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Spark Racing Technology – Evolution of CPU architecture and performance boost

Founded by Frédéric Vasseur, Spark Racing Technology is a company specialising in the development and engineering of high performance electric mobility cars and modules. The foundation of the company coincides with the birth of the Formula E project. In November 2012, the promoter and organiser of Formula E, Formula E Holdings, declared that Spark Racing Technology was officially commissioned to design and build the 40 Spark-Renault SRT_01E single-seaters.

Project details.

Spark Racing Technology Logo
  • Professional Services
  • Software
  • Training Services
  • Networking Solutions
  • Server & Storage
  • Manufacturing
  • Supermicro, AMD, Bright Cluster Manager, BeeGFS, NICE Software
  • <250 employees

SPARK RACING TECHNOLOGY – ULTIMATE ELECTRIC MOBILITY

THE SHOCKINGLY AMBITIOUS SPARK COMPANY IS FOLLOWING A UNIQUE GOAL – ULTIMATE ELECTRIC MOBILITY

Spark Racing Technology is a contender on the fiercely competitive electric race car market. The company puts its unique capabilities and vast know-how at the service of its customers and partners, enabling them to benefit from state-of-the-art electric mobility solutions for their racing divisions as well as for the general automotive market.

Spark’s headquarters are located in the south of Paris (France). There, the development department, technical planning and construction are combined under one roof. Right nearby, Spark can test its prototypes on all types of terrain. This allows the company to act quickly and optimise quality control and its carbon footprint.

Project objectives.

Spark Racing Technology ran an HPC cluster, but its heterogeneous architecture and age no longer met current user needs.

This cluster was mainly used for the StarCCM+ software, which performs computational fluid dynamics (CFD) simulations.

The need for a new, state-of-the-art cluster, both in terms of CPU performance and parallel storage, was quickly felt. Users wanted correspondingly larger mesh sizes. To optimise the exchange between the computing nodes, the new cluster also needed a very powerful network.

It should also be possible to access the cluster remotely and do graphical post-processing, also via an internet connection for users who want to submit projects from home.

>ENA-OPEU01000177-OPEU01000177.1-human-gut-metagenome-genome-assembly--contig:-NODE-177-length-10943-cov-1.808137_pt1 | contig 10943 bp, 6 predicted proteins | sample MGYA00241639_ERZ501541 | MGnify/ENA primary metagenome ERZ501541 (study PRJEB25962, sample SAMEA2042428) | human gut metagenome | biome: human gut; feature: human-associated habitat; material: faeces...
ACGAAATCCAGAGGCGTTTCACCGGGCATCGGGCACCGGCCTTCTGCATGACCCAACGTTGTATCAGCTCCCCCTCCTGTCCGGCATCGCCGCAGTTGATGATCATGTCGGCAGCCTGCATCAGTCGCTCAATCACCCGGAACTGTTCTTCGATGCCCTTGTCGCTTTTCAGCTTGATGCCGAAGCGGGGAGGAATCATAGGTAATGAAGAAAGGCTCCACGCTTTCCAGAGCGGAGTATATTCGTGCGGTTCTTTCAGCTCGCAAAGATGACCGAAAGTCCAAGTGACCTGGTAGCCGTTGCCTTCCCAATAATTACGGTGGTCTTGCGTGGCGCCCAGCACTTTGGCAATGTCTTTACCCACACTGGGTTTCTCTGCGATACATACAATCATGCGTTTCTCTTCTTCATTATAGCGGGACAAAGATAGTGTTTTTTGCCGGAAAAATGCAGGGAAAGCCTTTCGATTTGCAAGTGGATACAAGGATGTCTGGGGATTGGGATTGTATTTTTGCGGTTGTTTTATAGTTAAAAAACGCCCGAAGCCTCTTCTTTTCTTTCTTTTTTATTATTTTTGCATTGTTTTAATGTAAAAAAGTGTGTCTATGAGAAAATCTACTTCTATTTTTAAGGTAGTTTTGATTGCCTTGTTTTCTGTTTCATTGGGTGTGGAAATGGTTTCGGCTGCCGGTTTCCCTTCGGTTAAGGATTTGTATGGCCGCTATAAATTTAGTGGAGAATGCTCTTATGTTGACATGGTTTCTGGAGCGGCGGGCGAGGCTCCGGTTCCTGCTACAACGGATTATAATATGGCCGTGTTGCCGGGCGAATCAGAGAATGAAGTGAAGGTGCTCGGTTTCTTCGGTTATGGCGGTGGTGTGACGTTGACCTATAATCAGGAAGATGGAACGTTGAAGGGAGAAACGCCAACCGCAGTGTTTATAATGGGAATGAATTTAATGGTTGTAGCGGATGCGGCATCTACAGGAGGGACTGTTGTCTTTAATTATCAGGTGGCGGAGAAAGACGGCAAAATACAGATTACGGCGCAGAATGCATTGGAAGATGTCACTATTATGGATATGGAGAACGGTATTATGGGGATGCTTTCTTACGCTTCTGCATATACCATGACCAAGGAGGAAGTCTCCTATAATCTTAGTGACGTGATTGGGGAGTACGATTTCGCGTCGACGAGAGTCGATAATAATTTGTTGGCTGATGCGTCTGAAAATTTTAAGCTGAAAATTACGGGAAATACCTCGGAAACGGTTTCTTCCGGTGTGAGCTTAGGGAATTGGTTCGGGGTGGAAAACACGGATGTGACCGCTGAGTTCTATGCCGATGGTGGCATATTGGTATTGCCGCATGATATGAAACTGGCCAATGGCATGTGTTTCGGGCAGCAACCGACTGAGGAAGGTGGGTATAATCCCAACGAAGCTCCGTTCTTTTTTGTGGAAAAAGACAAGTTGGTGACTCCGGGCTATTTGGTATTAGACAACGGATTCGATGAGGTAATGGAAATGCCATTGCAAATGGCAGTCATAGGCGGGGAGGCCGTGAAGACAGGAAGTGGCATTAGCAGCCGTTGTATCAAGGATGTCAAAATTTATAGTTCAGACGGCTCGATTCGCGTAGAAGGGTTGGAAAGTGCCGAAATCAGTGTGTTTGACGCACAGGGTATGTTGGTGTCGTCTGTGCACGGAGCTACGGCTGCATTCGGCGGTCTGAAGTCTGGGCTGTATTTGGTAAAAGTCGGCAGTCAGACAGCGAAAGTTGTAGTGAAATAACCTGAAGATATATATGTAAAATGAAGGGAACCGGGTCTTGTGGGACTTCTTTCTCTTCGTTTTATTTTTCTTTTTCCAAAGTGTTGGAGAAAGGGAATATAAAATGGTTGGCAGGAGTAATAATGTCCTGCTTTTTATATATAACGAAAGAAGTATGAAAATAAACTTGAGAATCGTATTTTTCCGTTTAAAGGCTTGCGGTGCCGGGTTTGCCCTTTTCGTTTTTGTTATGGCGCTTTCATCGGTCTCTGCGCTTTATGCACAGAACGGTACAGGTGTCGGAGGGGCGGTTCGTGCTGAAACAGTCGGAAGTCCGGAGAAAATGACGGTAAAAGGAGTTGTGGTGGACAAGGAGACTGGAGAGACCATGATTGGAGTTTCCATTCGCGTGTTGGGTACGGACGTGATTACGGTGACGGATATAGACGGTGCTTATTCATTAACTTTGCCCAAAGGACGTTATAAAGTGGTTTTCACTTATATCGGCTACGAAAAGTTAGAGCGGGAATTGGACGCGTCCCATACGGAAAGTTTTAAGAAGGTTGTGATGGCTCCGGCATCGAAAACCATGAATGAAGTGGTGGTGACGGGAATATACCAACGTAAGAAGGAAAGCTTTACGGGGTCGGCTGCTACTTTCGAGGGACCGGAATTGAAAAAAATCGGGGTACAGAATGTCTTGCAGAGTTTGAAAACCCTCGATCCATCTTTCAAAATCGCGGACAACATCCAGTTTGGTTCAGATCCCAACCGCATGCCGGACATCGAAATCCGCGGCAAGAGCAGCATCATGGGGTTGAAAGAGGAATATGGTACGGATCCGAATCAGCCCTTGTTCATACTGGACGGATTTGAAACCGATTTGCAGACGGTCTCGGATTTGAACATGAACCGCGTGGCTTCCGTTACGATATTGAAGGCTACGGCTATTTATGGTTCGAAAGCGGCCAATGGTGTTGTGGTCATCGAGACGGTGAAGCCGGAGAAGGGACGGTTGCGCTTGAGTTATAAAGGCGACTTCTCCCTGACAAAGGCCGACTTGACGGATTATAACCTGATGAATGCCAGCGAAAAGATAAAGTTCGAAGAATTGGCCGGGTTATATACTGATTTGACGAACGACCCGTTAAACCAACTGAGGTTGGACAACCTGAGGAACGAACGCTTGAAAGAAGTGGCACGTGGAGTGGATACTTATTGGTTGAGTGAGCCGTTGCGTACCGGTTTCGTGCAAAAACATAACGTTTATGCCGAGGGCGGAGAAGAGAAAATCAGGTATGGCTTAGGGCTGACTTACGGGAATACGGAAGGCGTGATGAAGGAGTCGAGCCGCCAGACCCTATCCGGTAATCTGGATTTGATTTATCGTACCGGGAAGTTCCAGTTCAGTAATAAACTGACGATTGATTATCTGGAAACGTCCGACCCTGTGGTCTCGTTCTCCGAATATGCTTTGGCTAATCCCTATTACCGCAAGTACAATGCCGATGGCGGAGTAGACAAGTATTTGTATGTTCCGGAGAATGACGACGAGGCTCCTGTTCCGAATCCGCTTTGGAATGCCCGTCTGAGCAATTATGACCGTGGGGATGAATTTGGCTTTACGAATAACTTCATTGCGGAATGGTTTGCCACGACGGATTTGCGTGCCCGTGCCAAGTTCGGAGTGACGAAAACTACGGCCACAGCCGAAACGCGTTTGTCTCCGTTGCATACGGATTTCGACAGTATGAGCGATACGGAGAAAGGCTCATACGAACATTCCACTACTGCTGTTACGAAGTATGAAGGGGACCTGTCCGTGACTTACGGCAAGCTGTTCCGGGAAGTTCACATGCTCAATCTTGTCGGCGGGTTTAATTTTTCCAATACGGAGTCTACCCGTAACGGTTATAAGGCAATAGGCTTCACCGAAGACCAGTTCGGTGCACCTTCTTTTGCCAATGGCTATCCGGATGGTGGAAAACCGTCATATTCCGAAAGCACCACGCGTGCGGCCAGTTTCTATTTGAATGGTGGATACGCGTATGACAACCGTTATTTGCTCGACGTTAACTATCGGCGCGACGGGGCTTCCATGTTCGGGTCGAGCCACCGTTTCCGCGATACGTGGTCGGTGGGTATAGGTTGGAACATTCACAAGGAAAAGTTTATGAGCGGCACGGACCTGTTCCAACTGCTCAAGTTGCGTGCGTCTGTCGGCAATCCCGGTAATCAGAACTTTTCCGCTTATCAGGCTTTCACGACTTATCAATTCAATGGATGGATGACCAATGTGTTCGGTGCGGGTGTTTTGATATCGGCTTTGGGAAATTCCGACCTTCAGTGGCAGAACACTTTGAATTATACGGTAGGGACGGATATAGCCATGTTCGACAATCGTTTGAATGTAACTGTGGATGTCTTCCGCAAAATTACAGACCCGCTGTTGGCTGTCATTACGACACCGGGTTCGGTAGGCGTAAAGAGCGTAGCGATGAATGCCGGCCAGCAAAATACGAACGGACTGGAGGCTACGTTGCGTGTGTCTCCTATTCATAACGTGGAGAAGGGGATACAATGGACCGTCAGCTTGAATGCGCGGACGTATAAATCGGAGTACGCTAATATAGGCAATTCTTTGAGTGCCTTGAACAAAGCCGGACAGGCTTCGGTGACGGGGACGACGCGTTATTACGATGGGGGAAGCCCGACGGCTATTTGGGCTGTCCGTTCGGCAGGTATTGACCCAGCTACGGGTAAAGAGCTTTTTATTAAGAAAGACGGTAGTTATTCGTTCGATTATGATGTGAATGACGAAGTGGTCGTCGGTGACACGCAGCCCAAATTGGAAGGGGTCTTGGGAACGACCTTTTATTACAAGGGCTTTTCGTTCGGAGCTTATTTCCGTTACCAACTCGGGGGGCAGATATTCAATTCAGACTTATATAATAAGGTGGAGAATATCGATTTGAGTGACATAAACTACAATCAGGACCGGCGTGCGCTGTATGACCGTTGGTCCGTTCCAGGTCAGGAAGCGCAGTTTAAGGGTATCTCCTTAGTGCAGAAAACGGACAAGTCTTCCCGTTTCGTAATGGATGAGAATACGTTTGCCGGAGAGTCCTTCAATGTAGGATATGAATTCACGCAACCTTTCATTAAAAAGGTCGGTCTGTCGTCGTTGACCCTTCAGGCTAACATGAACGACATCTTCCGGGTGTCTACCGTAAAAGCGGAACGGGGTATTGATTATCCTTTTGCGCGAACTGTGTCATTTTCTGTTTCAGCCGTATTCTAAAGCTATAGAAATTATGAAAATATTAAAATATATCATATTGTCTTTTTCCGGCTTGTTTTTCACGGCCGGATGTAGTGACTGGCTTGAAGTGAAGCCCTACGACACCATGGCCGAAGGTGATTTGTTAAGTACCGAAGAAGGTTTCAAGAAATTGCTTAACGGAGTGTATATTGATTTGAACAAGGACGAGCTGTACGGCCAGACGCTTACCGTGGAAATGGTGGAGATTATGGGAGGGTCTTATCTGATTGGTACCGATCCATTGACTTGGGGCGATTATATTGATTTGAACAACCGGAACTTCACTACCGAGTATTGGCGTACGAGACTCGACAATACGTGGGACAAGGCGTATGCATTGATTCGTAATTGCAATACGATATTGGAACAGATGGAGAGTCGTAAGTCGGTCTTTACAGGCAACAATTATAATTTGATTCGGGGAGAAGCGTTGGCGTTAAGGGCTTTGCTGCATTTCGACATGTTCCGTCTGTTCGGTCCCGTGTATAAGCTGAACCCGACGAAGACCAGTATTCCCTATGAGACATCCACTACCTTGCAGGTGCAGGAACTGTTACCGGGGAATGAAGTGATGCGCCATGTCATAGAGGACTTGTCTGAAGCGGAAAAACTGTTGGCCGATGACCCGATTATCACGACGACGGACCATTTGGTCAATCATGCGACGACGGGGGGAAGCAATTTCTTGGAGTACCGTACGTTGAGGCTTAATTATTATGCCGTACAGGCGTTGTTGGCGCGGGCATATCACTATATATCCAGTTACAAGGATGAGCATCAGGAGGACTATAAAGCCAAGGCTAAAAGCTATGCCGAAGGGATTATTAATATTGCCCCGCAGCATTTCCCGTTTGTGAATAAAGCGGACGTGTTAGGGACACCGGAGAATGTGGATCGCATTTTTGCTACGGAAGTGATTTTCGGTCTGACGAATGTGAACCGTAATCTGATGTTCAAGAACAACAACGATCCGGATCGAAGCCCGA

Solution.

Bechtle made all initial strategic decisions and selected the tech partners who would be involved in the implementation of the future HPC infrastructure, choosing Supermicro for the servers, to maintain homogeneity and control the maintenance tools, Bright Cluster Manager to facilitate the overall management of the solution and manage multiple architectures with sub-clustering, BeeGFS for setting up storage for not only powerful but above all scalable computations without questioning the original decisions, and finally, the NICE DCV Suite and EnginFrame to enable graphics sessions on any network.

Together with the teams from Spark Racing Technology, the two-socket architecture on Supermicro AS-2124BT-HNTR with the CPU generation ROME* was selected. This corresponds to a total of 512 simultaneous physical cores (all with a turbo frequency of 3.35 GHz) on a row of 8 computing nodes.

The BeeGFS storage is based on a multi-target server that includes both the metadata on SSD and the data on large mechanical drives. This results in an effective 22 TB and more than 1.1 GB/s total bandwidth!

The installed NICE suite with DCV (high performance remote display protocol) and EnginFrame (HPC resource access portal) allows users to submit and visualise simulations in a GPU-accelerated desktop graphics session from anywhere and from any device.

A hardware and software maintenance contract with Bechtle as SPOC (Single Point of Contact) and dedicated HPC support tokens ensure that Spark receives the necessary support to develop the company further with this strategic tool.

The rollout of this solution took about ten days, including the installation of the hardware in a new rack, the configuration of the software solution and the integration and testing phase of the applications. The Spark teams should receive a turnkey solution and be given all the tools they need to use and manage the cluster as well as possible. Therefore, they were trained and received documentation of all solution components in a final step.

 

* AMD Epyc Rome – The second generation of AMD Epyc server processors

Business benefits.

The benefits envisaged and desired in the run-up to the project were achieved—easy management through the Bright Cluster Manager, performance and accessibility of the storage, and remote access to cluster resources. Above all, a great deal of time is saved in carrying out the simulation calculations, which was the main objective of the project.

 

With our new computing cluster, we are recording an average performance gain of 3.5x compared to the old solution. The calculation times correspond to the estimate we had made when working out the solution.

Romain Peretmere, CFD Aerodynamic Engineer

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